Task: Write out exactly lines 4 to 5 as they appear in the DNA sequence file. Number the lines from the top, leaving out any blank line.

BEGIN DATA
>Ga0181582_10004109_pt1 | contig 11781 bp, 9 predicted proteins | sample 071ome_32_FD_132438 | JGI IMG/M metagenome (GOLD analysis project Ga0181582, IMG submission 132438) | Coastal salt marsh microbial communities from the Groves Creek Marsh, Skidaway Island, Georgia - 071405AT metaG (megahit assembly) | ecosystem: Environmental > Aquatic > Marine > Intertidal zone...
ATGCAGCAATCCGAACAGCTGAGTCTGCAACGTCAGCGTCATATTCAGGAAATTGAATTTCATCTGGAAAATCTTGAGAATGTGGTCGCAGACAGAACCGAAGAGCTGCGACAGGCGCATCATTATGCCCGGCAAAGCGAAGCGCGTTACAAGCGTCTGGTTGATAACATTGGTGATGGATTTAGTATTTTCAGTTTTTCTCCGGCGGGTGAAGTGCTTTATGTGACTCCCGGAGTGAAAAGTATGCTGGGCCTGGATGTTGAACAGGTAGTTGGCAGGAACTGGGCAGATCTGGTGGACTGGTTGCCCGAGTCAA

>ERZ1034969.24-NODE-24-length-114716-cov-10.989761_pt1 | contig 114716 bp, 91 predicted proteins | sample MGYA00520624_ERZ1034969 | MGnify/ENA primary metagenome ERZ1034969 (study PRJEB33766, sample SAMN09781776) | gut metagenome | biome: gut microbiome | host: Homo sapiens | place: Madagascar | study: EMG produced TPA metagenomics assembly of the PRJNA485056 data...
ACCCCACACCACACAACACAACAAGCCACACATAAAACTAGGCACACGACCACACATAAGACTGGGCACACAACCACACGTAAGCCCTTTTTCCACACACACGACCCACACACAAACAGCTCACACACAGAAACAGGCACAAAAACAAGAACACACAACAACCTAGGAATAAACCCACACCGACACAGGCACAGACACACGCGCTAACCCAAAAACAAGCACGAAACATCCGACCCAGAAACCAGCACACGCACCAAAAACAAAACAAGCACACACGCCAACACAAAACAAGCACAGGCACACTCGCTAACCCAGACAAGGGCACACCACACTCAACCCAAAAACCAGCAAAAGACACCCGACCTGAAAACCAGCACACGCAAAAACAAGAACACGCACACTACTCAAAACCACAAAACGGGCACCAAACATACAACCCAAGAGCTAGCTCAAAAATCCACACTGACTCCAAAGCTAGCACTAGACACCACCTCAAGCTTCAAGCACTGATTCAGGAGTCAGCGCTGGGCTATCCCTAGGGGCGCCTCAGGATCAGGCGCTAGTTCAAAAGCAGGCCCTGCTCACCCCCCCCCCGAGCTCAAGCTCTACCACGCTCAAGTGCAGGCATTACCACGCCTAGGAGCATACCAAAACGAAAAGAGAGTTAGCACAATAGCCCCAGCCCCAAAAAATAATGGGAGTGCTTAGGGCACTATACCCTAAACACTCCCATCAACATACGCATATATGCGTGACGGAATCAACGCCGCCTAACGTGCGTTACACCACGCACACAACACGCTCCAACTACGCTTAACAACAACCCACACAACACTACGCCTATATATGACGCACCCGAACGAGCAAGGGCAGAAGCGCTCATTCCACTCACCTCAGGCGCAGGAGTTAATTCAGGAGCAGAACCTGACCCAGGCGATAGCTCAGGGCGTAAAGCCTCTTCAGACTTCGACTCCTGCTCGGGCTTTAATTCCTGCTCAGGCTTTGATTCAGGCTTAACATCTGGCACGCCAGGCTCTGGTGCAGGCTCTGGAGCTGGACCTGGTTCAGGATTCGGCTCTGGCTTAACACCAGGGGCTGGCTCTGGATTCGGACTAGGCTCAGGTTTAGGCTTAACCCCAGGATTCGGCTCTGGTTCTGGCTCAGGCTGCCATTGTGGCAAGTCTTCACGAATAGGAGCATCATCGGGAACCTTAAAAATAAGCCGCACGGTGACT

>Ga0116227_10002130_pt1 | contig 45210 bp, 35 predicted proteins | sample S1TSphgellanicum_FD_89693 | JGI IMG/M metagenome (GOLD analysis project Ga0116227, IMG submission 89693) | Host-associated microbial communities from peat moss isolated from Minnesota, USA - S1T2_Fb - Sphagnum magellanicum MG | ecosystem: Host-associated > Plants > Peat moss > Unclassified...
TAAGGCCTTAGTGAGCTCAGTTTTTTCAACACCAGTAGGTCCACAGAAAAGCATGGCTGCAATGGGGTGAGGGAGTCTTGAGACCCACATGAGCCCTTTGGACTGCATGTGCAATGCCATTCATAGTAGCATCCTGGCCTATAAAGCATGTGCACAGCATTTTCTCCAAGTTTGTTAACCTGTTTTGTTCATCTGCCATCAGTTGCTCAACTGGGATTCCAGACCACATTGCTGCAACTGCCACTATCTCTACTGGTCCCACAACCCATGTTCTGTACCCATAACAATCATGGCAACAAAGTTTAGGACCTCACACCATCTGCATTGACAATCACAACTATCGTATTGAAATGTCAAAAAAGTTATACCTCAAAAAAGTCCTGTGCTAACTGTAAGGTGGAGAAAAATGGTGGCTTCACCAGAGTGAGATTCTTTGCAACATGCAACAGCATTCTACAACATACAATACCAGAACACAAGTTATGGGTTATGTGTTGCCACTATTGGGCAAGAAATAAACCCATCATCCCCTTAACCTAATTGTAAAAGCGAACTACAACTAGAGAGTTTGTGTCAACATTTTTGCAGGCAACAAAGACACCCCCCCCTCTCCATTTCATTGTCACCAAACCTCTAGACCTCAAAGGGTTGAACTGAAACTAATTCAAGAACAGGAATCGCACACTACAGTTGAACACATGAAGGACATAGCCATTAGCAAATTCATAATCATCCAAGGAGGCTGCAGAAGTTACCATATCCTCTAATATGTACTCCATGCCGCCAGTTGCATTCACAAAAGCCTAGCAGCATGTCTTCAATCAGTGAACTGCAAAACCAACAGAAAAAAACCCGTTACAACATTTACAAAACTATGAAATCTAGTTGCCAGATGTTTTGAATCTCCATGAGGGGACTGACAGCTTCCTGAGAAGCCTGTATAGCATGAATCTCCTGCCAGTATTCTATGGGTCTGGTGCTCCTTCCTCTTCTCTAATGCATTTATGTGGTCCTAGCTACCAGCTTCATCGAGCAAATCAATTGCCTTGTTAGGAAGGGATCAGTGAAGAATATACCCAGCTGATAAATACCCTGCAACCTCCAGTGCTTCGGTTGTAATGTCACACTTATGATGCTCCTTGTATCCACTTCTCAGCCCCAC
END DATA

ACCCCACACCACACAACACAACAAGCCACACATAAAACTAGGCACACGACCACACATAAGACTGGGCACACAACCACACGTAAGCCCTTTTTCCACACACACGACCCACACACAAACAGCTCACACACAGAAACAGGCACAAAAACAAGAACACACAACAACCTAGGAATAAACCCACACCGACACAGGCACAGACACACGCGCTAACCCAAAAACAAGCACGAAACATCCGACCCAGAAACCAGCACACGCACCAAAAACAAAACAAGCACACACGCCAACACAAAACAAGCACAGGCACACTCGCTAACCCAGACAAGGGCACACCACACTCAACCCAAAAACCAGCAAAAGACACCCGACCTGAAAACCAGCACACGCAAAAACAAGAACACGCACACTACTCAAAACCACAAAACGGGCACCAAACATACAACCCAAGAGCTAGCTCAAAAATCCACACTGACTCCAAAGCTAGCACTAGACACCACCTCAAGCTTCAAGCACTGATTCAGGAGTCAGCGCTGGGCTATCCCTAGGGGCGCCTCAGGATCAGGCGCTAGTTCAAAAGCAGGCCCTGCTCACCCCCCCCCCGAGCTCAAGCTCTACCACGCTCAAGTGCAGGCATTACCACGCCTAGGAGCATACCAAAACGAAAAGAGAGTTAGCACAATAGCCCCAGCCCCAAAAAATAATGGGAGTGCTTAGGGCACTATACCCTAAACACTCCCATCAACATACGCATATATGCGTGACGGAATCAACGCCGCCTAACGTGCGTTACACCACGCACACAACACGCTCCAACTACGCTTAACAACAACCCACACAACACTACGCCTATATATGACGCACCCGAACGAGCAAGGGCAGAAGCGCTCATTCCACTCACCTCAGGCGCAGGAGTTAATTCAGGAGCAGAACCTGACCCAGGCGATAGCTCAGGGCGTAAAGCCTCTTCAGACTTCGACTCCTGCTCGGGCTTTAATTCCTGCTCAGGCTTTGATTCAGGCTTAACATCTGGCACGCCAGGCTCTGGTGCAGGCTCTGGAGCTGGACCTGGTTCAGGATTCGGCTCTGGCTTAACACCAGGGGCTGGCTCTGGATTCGGACTAGGCTCAGGTTTAGGCTTAACCCCAGGATTCGGCTCTGGTTCTGGCTCAGGCTGCCATTGTGGCAAGTCTTCACGAATAGGAGCATCATCGGGAACCTTAAAAATAAGCCGCACGGTGACT

>Ga0116227_10002130_pt1 | contig 45210 bp, 35 predicted proteins | sample S1TSphgellanicum_FD_89693 | JGI IMG/M metagenome (GOLD analysis project Ga0116227, IMG submission 89693) | Host-associated microbial communities from peat moss isolated from Minnesota, USA - S1T2_Fb - Sphagnum magellanicum MG | ecosystem: Host-associated > Plants > Peat moss > Unclassified...